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Impaired endothelium-dependent dilation after pulmonary residual oil fly ash (ROFA) exposure in the systemic microcirculation.

Nurkiewicz-TR; Porter-DW; Barger-M; Castranova-V; Boegehold-M
FASEB J 2004 Jan; 18(4):A656
Acute exposure to airborne pollutants such as solid particulate matter (PM) increases the risk of cardiovascular dysfunction, but the mechanisms by which PM evokes systemic effects remain to be proven. The purpose of this study was to determine if pulmonary exposure to a PM surrogate such as ROFA affects endothelium-dependent arteriolar dilation. Rats were intratracheally instilled with saline or ROFA at 2, 1 and 0.25 mg/rat 24 hrs prior to experiments. In vivo microscopy of the spinotrapezius muscle was used to study arteriolar responses to the Ca2+ ionophore A23187. A23187 was ejected via pressurized micropipette at 5, 10, 20 and 40 psi into the arteriolar lumen (resting and passive diameters = 46+/-5 and 110+/-3 um). Bronchoalveolar lavage (BAL) identified pulmonary inflammation and damage. To determine if ROFA exposure affected arteriolar nitric oxide (NO) sensitivity, sodium nitroprusside (SNP) was iontophoretically applied at 5, 10 and 20 nAmp to arterioles of rats exposed to 0.25 mg ROFA. In saline treated rats, A23187 dilated arterioles to 9 +/- 2, 26 +/- 5, 46 +/- 7 and 72 +/- 7% of maximum. In ROFA treated rats, A23187 responses were significantly attenuated except at 5 psi. BAL fluid analysis revealed pulmonary inflammation and damage after 2 and 1 mg ROFA, (but not 0.25 mg) as evidenced by significantly higher PMN cell counts, albumin and LDH activity. SNP dilated arterioles in saline and ROFA exposed rats equally to 26 +/- 5, 43 +/- 2 and 83 +/- 3% of maximum. These results indicate that pulmonary ROFA exposure impairs endothelium-dependent arteriolar dilation. Moreover, because 0.25 mg ROFA caused neither pulmonary damage nor inflammation, it appears that ROFA exposure can impair systemic microvascular function independently of a pulmonary effect.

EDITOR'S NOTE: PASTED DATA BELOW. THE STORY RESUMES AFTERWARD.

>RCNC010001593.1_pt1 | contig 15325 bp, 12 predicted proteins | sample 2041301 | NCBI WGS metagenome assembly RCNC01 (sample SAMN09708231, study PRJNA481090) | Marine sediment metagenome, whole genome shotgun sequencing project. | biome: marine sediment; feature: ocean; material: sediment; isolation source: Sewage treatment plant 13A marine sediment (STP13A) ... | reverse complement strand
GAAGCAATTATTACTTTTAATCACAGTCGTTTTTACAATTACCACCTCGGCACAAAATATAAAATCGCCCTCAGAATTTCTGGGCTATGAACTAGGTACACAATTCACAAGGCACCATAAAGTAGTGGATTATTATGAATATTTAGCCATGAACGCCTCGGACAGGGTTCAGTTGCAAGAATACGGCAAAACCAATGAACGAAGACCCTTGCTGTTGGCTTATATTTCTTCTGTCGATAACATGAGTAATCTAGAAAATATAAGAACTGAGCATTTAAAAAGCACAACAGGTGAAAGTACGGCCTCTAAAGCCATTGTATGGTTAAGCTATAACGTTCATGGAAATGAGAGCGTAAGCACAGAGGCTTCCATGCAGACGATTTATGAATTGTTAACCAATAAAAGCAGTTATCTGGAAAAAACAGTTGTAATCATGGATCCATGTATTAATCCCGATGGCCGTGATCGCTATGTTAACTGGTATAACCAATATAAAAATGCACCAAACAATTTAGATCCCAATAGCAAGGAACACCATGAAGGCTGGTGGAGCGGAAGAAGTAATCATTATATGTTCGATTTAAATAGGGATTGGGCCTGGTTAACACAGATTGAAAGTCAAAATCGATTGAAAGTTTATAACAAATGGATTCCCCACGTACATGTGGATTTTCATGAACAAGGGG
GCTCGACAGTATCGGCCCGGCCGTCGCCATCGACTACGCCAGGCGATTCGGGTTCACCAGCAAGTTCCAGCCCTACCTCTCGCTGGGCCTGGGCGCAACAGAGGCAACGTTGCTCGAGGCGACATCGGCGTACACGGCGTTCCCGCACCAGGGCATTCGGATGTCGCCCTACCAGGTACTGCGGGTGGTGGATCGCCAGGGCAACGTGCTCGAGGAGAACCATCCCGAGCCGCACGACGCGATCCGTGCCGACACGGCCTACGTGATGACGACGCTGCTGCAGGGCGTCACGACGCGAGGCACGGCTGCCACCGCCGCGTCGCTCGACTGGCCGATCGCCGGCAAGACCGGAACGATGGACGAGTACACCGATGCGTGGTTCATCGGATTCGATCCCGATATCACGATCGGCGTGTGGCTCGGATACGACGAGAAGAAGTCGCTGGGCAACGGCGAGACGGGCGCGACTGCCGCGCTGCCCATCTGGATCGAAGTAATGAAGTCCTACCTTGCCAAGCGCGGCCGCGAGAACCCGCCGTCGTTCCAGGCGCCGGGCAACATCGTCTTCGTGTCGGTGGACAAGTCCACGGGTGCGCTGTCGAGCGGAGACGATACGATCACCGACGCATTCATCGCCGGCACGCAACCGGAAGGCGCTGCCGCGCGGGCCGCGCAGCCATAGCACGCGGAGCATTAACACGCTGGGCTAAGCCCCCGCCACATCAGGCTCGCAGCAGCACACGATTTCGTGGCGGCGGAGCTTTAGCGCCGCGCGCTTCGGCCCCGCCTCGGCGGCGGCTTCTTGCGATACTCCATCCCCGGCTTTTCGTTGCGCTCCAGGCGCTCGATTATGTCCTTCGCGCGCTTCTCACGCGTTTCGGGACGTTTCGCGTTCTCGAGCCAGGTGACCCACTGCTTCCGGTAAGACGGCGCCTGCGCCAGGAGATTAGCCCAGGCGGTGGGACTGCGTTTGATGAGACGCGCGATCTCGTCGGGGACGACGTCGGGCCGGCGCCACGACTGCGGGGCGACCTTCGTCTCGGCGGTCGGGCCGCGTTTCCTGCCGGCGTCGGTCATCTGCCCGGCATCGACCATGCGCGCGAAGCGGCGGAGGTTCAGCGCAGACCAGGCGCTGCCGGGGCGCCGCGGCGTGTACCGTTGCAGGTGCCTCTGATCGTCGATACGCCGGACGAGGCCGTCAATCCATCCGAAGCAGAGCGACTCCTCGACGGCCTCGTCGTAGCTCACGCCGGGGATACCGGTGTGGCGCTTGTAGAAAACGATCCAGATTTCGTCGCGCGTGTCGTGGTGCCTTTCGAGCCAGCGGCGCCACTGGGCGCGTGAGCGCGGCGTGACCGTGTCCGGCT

Oils; Fly-ash; Exposure-levels; Exposure-assessment; Acute-exposure; Airborne-particles; Airborne-dusts; Pollutants; Cardiovascular-disease; Cardiovascular-system-disorders; Pulmonary-system; Laboratory-animals; Animals; Animal-studies
Timothy R. Nurkiewicz, Physiology and Pharmacology, West Virginia University, Box 9229, Morgantown, WV 26506-9229
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Abstract; Conference/Symposia Proceedings
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NIOSH Division
Source Name
The FASEB Journal